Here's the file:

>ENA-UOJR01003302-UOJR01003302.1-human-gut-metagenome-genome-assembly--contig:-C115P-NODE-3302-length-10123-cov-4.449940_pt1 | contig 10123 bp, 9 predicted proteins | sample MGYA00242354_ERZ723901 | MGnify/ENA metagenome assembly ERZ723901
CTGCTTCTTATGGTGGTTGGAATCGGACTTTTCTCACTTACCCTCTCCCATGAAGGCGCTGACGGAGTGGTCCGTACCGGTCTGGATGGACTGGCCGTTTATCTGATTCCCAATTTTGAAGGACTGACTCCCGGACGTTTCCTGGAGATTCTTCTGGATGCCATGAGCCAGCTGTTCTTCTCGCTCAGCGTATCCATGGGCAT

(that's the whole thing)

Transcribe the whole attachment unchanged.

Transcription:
>ENA-UOJR01003302-UOJR01003302.1-human-gut-metagenome-genome-assembly--contig:-C115P-NODE-3302-length-10123-cov-4.449940_pt1 | contig 10123 bp, 9 predicted proteins | sample MGYA00242354_ERZ723901 | MGnify/ENA metagenome assembly ERZ723901
CTGCTTCTTATGGTGGTTGGAATCGGACTTTTCTCACTTACCCTCTCCCATGAAGGCGCTGACGGAGTGGTCCGTACCGGTCTGGATGGACTGGCCGTTTATCTGATTCCCAATTTTGAAGGACTGACTCCCGGACGTTTCCTGGAGATTCTTCTGGATGCCATGAGCCAGCTGTTCTTCTCGCTCAGCGTATCCATGGGCAT